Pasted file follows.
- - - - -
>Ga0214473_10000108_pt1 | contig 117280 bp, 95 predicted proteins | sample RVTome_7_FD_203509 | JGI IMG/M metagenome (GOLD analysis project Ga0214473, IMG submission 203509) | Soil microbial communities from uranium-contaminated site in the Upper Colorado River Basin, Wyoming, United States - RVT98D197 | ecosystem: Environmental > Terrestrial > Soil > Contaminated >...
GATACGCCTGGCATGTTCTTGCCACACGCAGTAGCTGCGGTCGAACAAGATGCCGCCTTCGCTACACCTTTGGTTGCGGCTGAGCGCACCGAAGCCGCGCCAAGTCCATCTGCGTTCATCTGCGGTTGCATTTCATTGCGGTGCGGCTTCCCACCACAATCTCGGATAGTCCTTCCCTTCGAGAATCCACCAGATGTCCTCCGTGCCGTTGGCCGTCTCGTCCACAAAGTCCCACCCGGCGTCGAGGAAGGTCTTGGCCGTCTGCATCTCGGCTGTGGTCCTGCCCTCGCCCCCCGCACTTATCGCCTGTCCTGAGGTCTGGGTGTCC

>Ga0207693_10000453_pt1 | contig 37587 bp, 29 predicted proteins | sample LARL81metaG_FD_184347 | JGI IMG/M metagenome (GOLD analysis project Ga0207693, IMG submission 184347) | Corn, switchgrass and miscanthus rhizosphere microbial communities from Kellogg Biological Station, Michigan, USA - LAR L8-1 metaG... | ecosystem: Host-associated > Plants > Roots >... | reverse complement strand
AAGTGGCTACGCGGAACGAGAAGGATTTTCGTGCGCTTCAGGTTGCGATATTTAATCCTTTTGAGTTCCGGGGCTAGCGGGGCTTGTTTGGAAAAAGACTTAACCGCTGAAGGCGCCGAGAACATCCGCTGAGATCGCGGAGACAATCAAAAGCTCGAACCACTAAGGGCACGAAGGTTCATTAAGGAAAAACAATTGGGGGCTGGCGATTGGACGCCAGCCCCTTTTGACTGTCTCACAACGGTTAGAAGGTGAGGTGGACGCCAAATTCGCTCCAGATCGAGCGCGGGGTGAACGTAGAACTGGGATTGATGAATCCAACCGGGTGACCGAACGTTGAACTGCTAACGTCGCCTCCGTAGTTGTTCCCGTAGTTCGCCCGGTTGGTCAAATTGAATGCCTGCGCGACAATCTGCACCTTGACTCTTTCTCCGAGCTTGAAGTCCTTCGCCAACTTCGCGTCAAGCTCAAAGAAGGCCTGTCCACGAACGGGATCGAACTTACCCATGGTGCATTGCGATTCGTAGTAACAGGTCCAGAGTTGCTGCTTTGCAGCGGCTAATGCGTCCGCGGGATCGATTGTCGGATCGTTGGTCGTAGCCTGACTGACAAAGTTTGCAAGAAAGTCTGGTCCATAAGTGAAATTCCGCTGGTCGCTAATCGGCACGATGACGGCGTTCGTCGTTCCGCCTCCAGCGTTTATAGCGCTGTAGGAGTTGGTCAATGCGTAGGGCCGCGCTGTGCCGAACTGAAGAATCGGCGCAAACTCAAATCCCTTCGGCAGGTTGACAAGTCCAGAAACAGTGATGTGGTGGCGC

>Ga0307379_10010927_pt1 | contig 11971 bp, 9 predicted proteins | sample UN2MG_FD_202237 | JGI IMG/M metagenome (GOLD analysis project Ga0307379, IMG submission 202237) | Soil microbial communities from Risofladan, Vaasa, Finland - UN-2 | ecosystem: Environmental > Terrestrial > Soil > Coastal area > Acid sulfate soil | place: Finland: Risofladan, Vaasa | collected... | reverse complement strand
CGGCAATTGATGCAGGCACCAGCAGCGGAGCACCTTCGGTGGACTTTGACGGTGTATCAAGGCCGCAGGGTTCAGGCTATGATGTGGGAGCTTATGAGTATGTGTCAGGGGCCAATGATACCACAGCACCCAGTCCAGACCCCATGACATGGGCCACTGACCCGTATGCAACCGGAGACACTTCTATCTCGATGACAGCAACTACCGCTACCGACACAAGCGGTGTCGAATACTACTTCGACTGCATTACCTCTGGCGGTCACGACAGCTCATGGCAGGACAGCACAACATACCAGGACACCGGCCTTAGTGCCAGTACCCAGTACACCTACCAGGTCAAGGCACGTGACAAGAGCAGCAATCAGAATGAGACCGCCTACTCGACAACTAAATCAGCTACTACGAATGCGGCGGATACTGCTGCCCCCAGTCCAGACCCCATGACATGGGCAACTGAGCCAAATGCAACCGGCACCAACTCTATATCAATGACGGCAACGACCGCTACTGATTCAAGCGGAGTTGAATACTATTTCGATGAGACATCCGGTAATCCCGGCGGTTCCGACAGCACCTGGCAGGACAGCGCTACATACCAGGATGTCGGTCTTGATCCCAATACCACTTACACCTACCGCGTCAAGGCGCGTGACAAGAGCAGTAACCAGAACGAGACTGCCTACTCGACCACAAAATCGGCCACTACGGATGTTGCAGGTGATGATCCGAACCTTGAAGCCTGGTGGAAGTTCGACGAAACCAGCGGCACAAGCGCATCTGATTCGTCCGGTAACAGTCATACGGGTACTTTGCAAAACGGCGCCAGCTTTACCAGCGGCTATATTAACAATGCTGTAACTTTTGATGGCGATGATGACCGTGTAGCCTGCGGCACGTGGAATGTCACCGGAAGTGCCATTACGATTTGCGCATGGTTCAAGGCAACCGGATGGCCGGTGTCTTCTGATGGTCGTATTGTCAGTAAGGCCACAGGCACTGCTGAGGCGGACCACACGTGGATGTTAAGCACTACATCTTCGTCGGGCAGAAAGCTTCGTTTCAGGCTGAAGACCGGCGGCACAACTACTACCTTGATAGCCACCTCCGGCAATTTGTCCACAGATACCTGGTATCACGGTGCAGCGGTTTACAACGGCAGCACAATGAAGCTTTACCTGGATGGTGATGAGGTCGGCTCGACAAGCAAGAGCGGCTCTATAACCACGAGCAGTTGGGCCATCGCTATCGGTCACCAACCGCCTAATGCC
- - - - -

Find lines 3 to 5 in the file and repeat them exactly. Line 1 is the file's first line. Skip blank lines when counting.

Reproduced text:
>Ga0207693_10000453_pt1 | contig 37587 bp, 29 predicted proteins | sample LARL81metaG_FD_184347 | JGI IMG/M metagenome (GOLD analysis project Ga0207693, IMG submission 184347) | Corn, switchgrass and miscanthus rhizosphere microbial communities from Kellogg Biological Station, Michigan, USA - LAR L8-1 metaG... | ecosystem: Host-associated > Plants > Roots >... | reverse complement strand
AAGTGGCTACGCGGAACGAGAAGGATTTTCGTGCGCTTCAGGTTGCGATATTTAATCCTTTTGAGTTCCGGGGCTAGCGGGGCTTGTTTGGAAAAAGACTTAACCGCTGAAGGCGCCGAGAACATCCGCTGAGATCGCGGAGACAATCAAAAGCTCGAACCACTAAGGGCACGAAGGTTCATTAAGGAAAAACAATTGGGGGCTGGCGATTGGACGCCAGCCCCTTTTGACTGTCTCACAACGGTTAGAAGGTGAGGTGGACGCCAAATTCGCTCCAGATCGAGCGCGGGGTGAACGTAGAACTGGGATTGATGAATCCAACCGGGTGACCGAACGTTGAACTGCTAACGTCGCCTCCGTAGTTGTTCCCGTAGTTCGCCCGGTTGGTCAAATTGAATGCCTGCGCGACAATCTGCACCTTGACTCTTTCTCCGAGCTTGAAGTCCTTCGCCAACTTCGCGTCAAGCTCAAAGAAGGCCTGTCCACGAACGGGATCGAACTTACCCATGGTGCATTGCGATTCGTAGTAACAGGTCCAGAGTTGCTGCTTTGCAGCGGCTAATGCGTCCGCGGGATCGATTGTCGGATCGTTGGTCGTAGCCTGACTGACAAAGTTTGCAAGAAAGTCTGGTCCATAAGTGAAATTCCGCTGGTCGCTAATCGGCACGATGACGGCGTTCGTCGTTCCGCCTCCAGCGTTTATAGCGCTGTAGGAGTTGGTCAATGCGTAGGGCCGCGCTGTGCCGAACTGAAGAATCGGCGCAAACTCAAATCCCTTCGGCAGGTTGACAAGTCCAGAAACAGTGATGTGGTGGCGC

>Ga0307379_10010927_pt1 | contig 11971 bp, 9 predicted proteins | sample UN2MG_FD_202237 | JGI IMG/M metagenome (GOLD analysis project Ga0307379, IMG submission 202237) | Soil microbial communities from Risofladan, Vaasa, Finland - UN-2 | ecosystem: Environmental > Terrestrial > Soil > Coastal area > Acid sulfate soil | place: Finland: Risofladan, Vaasa | collected... | reverse complement strand